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When the Social Democrats came into power at the beginning of the 1920s, they started a social project to construct more buildings in the hope of improving the bad living conditions in crowded Vienna. The Karl-Marx-Hof is an impressive example: more than 1km long, with pinnacles and thick walls for the balconies, it looks like a fortress. At one time it really was a fortress: in 1934, on February 12th, the building was bombarded with cannons. The revolution called for by the Social Democrats, who hid themselves in the Karl-Marx-Hof and tried in vain to prevent the elimination of the democratic institutions in Austria, was quashed.
The Danube Canal, for a long time neglected, now boasts a fine cycle path. The path starts near the city center and leads north to Klosterneuburg. The path meets the Danube near Nußdorf and continues past steep slopes and through forests to Klosterneuburg, where cyclists could round off their trip with a refreshing swim in the lake - or with a refreshing beer in one of the taverns! Energetic cyclists could then head on to Greifenstein, Melk, Linz or Passau.
The clue is in the name: Nußdorf (nut village) got its name from the many walnut trees that grow here. If you don't want to go straight to a tavern, you can take a walk up the very romantic Beethovengang or down to the Danube. The smaller houses here are reminiscent of this place in former times; this is a suburb of Vienna, which became a part of the city just 100 years ago. The Viennese like to visit the taverns here because of their pleasant atmosphere.
The architect Friedensreich Dunkelbunt Hundertwasser is very well known to tourists for the municipal lodgings he has built in the Löwengasse. His style presents color, nature, and a belief that nothing should ever be even! The suitability of the embellishments to the chimney of the neighboring heating plant was the subject of much discussion in Vienna. Finally, the plant's roof was crowned with a big hat, typical of Hundertwasser's work. It's a very bright, colorful building - well worth a look.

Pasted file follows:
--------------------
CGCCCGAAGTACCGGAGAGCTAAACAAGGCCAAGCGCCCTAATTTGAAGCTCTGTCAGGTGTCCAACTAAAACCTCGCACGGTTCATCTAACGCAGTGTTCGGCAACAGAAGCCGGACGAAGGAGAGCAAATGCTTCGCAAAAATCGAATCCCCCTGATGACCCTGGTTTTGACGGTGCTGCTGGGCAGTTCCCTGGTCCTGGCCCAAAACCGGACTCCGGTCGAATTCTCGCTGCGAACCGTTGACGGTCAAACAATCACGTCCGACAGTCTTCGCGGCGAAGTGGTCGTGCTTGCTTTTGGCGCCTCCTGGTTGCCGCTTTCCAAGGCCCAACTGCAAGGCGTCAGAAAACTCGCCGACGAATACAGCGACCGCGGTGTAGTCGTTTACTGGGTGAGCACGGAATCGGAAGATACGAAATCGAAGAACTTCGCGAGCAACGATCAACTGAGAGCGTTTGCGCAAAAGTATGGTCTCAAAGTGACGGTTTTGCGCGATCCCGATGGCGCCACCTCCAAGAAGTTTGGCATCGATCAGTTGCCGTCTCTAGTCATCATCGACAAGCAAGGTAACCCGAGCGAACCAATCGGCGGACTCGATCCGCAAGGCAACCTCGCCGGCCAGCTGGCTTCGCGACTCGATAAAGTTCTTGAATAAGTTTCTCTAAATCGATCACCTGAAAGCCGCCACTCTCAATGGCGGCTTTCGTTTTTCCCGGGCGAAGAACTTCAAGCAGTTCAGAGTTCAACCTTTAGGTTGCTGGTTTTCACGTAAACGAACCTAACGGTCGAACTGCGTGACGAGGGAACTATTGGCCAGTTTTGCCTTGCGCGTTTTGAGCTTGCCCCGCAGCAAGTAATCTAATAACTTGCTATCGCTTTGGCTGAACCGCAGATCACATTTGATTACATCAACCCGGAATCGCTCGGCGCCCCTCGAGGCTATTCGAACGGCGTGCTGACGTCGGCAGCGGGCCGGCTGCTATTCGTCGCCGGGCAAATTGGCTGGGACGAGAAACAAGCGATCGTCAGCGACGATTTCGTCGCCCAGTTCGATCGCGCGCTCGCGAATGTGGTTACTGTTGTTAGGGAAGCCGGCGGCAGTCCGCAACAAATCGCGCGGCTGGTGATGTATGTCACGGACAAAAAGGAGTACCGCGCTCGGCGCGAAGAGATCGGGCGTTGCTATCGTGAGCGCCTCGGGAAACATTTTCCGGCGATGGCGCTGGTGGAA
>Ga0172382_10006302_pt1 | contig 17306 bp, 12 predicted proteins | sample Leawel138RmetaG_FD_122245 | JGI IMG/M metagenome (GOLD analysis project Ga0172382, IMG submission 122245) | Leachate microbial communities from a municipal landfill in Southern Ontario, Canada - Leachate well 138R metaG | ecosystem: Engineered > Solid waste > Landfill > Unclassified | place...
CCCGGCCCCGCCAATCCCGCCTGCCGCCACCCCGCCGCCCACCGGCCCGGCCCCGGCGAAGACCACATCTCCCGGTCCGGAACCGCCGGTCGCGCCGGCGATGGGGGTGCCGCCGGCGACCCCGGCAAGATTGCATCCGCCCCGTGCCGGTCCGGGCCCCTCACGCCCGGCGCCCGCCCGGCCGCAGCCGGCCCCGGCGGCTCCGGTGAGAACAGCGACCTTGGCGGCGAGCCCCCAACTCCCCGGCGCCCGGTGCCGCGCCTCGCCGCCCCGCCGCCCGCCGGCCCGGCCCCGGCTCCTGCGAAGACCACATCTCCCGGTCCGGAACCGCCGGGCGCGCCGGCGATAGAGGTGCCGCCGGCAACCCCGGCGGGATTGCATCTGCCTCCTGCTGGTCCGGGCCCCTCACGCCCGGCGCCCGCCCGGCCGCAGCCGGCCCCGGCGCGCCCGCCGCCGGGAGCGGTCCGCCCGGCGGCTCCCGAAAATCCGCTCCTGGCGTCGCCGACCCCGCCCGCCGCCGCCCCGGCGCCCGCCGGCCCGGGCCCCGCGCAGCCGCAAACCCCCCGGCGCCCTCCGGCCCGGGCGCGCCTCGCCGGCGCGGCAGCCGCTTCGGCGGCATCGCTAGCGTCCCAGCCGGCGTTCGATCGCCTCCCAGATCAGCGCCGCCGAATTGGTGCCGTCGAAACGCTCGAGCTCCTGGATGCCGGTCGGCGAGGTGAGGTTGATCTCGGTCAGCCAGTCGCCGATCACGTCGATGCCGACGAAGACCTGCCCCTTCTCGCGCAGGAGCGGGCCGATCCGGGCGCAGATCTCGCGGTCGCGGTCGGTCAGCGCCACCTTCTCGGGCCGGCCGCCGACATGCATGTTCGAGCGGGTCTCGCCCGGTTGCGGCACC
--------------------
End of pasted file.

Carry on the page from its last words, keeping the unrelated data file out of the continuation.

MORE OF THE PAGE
Feel like horse riding in Vienna? Head to Spanische Hofreitschule or the Spanish Riding School. Learn this equestrian sport from professionals and enjoy the thrill of riding. The school has excellent safety measures as well as facilities for food and beverages; whether you are a professional or a learner, you are sure to have a great time here. You can also take away a few accessories or postcards from their interesting gift shop. The vast area of the school is also sought after for various corporate and social events.
The capital city of Vienna needs no introduction. Home to world-renowned operas and musicals, Vienna is truly meant for art connoisseurs. It is also a popular destination for international conventions. A city with a rich past, there are several medieval castles, buildings and monuments that are worth a look. The Austrian Parliament, St. Stephen's Cathedral, Schönbrunn Palace and the City Hall are noteworthy attractions. Savor delicious Austrian desserts and snacks, while strolling down idle lanes or spend hours at bustling cafes and restaurants.
All Viennese children learn the story of the Basilisk: in 1212, there was a Basilisk, a cross-breed of a cock and a toad, which lived in the well at the baker's house. All who looked into his eyes were immediately turned to stone. The clever apprentice to the baker showed a mirror to the beast and so it was turned into stone itself. An inscription and a drawing still remind us of his heroic deed. Walking down the Schönlaterngasse and the little neighboring roads with their small old buildings is a real trip down memory lane.
Unlike most typical cycle rentals, which are usually only open during the warm season, Vienna's train stations offer bikes to rent the whole year around, so visitors can even go on a cycling tour in February. The rent for a city-bike is EUR12 per day and is even cheaper with a train ticket. For more than one bike, it is advisable to make a reservation in advance.